And it's not like there are all these targets out there just waiting to be bought. The weakness of the stock market over the past year also means that potential sellers are going to be less willing to sell at current prices. Boards are going to argue (as they are in AirGas/Air Products) that the market is getting its price wrong and that a sale at present is a bad idea (unless it can be done at a premium of historic highs). This might be why we are seeing what appear to be an uptick in hostile acquisition activity. Targets are resisting.
Against that, we might all be better off if good managers sitting on excess capital turned it back to their shareholders rather than pursue perhaps marginally profitable acquisitions. If managers took just 10% of the nearly 1 trillion in cash on the balance sheets of non-financial firms and sent it back to stockholders, that would be a $100 billion private sector stimulus that might even help somebody make a payment on their mortgage. That wouldn't necessarily be a bad thing.
OK, I'll get off my soap box for the rest of the day.
Wednesday, March 3, 2010
Abstract: This Essay discusses two historical parallels between the current financial crisis and the financial crisis of the late 1920s and 1930s. First, financial innovation was at the core of both crises. In particular, the machinations of Ivar Kreuger illuminate how financial innovation tends to outstrip the ability, and perhaps the willingness, of investors and intermediaries to process information. Second, reliance on credit ratings began as a response to the 1929 crash and became a primary cause of the recent crisis. During the 1930s, regulators developed rules based on credit ratings; those rules are the ancestors of today’s widespread regulatory reliance on ratings. Without financial innovation and overreliance on credit ratings, the recent crisis likely would not have occurred, and certainly would not have been as deep.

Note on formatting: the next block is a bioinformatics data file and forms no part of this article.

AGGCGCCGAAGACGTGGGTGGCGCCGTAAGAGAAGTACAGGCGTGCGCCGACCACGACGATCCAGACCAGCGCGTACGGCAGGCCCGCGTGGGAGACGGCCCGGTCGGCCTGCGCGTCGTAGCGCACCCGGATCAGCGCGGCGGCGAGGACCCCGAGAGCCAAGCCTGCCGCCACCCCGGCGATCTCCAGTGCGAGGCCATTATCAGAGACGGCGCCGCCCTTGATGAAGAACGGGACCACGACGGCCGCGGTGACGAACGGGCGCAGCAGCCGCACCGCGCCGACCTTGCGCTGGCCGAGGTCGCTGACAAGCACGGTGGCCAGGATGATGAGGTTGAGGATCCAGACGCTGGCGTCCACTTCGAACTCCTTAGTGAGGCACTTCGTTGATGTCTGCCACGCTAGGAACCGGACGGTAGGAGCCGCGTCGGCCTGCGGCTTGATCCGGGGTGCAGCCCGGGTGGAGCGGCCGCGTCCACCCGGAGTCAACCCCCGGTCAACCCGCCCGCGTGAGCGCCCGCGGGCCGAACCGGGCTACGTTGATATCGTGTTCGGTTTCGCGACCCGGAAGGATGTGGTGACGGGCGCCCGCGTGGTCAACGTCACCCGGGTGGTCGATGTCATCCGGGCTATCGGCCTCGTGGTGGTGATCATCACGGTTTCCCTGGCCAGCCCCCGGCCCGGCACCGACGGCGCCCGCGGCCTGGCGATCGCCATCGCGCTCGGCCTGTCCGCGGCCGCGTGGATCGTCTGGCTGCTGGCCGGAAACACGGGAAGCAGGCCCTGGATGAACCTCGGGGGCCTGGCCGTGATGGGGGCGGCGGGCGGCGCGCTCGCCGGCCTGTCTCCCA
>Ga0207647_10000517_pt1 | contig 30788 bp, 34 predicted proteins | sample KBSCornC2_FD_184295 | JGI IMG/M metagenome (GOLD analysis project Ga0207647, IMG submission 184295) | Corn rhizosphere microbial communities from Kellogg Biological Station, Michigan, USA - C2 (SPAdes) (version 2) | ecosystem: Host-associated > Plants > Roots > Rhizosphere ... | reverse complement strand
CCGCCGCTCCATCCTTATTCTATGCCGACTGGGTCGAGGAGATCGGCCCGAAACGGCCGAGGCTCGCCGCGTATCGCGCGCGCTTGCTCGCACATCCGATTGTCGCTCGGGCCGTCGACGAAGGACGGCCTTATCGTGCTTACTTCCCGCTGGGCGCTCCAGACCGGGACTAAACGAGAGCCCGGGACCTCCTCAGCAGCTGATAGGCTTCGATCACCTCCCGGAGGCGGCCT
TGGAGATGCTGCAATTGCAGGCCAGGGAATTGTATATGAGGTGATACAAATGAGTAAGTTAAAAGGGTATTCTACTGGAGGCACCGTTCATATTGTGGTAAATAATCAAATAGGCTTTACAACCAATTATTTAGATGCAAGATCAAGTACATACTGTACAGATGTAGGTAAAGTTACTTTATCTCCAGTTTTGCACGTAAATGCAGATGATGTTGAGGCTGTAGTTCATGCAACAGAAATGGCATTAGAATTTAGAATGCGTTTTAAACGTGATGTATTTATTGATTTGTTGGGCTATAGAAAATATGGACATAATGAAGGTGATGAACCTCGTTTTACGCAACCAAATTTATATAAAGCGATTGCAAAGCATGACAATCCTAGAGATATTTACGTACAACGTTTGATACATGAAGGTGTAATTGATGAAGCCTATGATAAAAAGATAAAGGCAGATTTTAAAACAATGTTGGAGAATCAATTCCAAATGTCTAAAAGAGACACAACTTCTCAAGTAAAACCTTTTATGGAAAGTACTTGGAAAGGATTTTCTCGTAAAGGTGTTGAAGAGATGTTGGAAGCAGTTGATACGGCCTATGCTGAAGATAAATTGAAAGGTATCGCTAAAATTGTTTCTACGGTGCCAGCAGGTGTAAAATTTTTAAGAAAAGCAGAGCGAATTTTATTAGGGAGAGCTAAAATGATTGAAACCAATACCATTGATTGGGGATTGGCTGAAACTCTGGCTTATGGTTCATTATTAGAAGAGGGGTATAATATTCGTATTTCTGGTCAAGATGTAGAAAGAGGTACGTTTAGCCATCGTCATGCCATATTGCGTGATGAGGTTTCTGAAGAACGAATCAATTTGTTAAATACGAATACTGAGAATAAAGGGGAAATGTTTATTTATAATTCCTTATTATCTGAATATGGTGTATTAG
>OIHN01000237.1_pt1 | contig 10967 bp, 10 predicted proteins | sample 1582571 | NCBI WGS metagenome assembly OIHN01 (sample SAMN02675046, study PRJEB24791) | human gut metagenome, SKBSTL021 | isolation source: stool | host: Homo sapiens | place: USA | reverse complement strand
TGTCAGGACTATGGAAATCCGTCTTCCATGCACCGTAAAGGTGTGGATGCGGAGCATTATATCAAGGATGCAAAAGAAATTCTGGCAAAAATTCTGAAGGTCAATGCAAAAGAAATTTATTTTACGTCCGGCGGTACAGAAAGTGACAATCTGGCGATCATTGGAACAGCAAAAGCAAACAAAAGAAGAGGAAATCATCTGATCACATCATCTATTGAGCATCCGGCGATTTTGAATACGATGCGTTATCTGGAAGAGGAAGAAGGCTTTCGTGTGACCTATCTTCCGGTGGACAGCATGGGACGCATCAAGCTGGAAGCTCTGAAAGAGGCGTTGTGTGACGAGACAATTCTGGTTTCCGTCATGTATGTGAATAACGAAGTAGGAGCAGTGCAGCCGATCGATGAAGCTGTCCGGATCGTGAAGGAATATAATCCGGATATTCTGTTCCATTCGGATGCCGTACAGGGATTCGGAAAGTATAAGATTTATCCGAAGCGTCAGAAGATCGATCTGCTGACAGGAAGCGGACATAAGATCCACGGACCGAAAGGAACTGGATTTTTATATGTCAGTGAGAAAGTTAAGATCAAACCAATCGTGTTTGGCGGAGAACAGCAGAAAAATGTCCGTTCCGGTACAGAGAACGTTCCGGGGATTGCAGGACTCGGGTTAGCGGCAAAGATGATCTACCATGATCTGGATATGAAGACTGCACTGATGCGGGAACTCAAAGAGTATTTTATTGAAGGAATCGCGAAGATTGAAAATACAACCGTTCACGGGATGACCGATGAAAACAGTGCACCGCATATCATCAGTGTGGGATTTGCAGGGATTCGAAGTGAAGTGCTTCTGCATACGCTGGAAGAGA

Astellas Pharma launched a hostile offer for OSI Pharmaceuticals yesterday. In conjunction with the offer, Astellas filed suit in the Delaware Chancery Court seeking to have the board pull its pill. Astellas' central claim is that OSI brushed off its offer without considering it. From the complaint:
The Director Defendants failed to conduct a good faith and reasonable investigation of Astellas Pharma’s offer. Instead, the Director Defendants summarily refused to engage Astellas Pharma in a meaningful dialogue and failed to reasonably inform themselves about Astellas Pharma’s offer. The Director Defendants could not possibly be well informed concerning the offers that they have flatly rejected because they have declined to engage in any meaningful discussion or negotiation with Astellas Pharma, either directly or through their legal and financial advisors, to learn more about Astellas Pharma’s offer. This failure to conduct a good faith and reasonable investigation of Astellas Pharma’s offer is a violation of the Director Defendants’ fiduciary duties.
Presumably, sometime over the next 10 days the OSI board will meet to review the Schedule TO that's now on file with the SEC and inform themselves about the offer. Once they do that, it won't leave much for Astellas to complain about.